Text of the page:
Niacinamide pretreatment reduces microvesicle formation in hairless guinea pigs cutaneously exposed to sulfur mustard

Published on Oct 1, 1991in Toxicological Sciences3.703
· DOI :10.1016/0272-0590(91)90203-G
Jeffrey J. Yourick1
Estimated H-index: 1
(United States Army Medical Research Institute of Chemical Defense),
Jeffrey J. Yourick5
Estimated H-index: 5
(United States Army Medical Research Institute of Chemical Defense)
+ 0 AuthorsLarry W. Mitcheltree12
Estimated H-index: 12
(United States Army Medical Research Institute of Chemical Defense)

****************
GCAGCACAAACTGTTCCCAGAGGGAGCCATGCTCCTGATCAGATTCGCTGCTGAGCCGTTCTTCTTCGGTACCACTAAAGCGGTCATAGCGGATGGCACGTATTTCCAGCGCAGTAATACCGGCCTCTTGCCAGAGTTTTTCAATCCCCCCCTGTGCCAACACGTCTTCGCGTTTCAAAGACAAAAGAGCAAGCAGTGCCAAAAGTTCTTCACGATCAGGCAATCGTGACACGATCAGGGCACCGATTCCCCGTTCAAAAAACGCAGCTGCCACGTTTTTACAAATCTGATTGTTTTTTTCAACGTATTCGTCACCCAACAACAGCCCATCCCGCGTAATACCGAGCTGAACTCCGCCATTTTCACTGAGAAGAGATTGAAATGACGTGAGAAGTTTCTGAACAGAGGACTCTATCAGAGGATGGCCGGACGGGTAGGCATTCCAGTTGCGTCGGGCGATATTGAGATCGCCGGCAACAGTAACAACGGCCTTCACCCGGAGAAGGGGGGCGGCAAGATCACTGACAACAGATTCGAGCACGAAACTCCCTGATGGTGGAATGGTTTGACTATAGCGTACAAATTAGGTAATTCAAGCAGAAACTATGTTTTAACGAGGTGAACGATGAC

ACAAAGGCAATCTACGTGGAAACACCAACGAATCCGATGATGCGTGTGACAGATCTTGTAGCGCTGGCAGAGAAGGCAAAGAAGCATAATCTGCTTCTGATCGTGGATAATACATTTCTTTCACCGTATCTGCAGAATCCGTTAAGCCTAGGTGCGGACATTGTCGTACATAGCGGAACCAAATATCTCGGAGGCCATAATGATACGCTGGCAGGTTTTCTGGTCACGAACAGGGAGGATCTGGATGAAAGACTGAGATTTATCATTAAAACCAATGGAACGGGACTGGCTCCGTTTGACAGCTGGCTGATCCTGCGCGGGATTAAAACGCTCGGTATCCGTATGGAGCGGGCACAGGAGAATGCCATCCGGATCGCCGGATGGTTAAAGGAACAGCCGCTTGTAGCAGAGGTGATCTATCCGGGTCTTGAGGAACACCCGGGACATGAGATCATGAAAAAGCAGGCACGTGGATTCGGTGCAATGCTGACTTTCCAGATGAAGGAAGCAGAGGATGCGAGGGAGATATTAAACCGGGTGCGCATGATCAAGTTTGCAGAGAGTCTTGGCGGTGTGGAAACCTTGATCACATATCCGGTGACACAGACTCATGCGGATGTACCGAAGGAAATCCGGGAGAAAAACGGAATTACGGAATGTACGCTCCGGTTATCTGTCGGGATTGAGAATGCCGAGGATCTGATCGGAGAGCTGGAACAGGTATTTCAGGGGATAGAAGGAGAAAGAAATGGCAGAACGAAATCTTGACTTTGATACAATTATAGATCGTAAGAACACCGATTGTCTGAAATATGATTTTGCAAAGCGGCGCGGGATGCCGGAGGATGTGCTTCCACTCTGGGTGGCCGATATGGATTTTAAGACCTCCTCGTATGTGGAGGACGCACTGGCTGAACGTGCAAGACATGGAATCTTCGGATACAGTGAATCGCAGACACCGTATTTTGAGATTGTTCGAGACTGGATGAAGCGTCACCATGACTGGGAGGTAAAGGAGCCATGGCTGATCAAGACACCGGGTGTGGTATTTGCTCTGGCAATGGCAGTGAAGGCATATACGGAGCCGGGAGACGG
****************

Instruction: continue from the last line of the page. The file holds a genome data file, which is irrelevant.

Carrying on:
It has been proposed that sulfur mustard (HD) may indirectly activate poly(ADP-ribose) polymerase (PADPRP) by alkylating cellular DNA (Papirmeister et al., 1985). Activation of PADPRP results in the depletion of cellular NAD+, which initiates a series of biochemical processes that have been proposed to culminate in blister formation. Preventing PADPRP activation and NAD+ depletion should inhibit blister formation. Niacinamide is both an inhibitor of PADPRP and a precursor for NAD+ synthesis. The present study was undertaken to determine whether niacinamide can protect against HD-induced microvesication in cutaneously exposed hairless guinea pigs. Each site was exposed to HD for 8 min by means of a vapor cup. Niacinamide (750 mg/kg, ip) given as a 30-min pretreatment inhibited microvesicle formation by 50% after HD application. However, niacinamide given 2 hr after HD application did not reduce microvesicle formation. There was no benefit when niacinamide was given as both a pretreatment and treatment when compared to niacinamide given only as a pretreatment. The reduction in microvesication 24 hr after HD did not correlate with skin NAD+ content. Niacinamide did not reduce the degree of erythema or edema. Ballooning degeneration of basal epidermal cells was present in some niacinamide pretreated HD exposure sites. These results suggest that niacinamide may only be effective as a pretreatment compound to reduce the incidence of HD-induced microvesicle formation. Maintenance of skin NAD+ content may not be solely responsible for inhibiting microvesicle formation and inhibition of PADPRP may be of greater importance.
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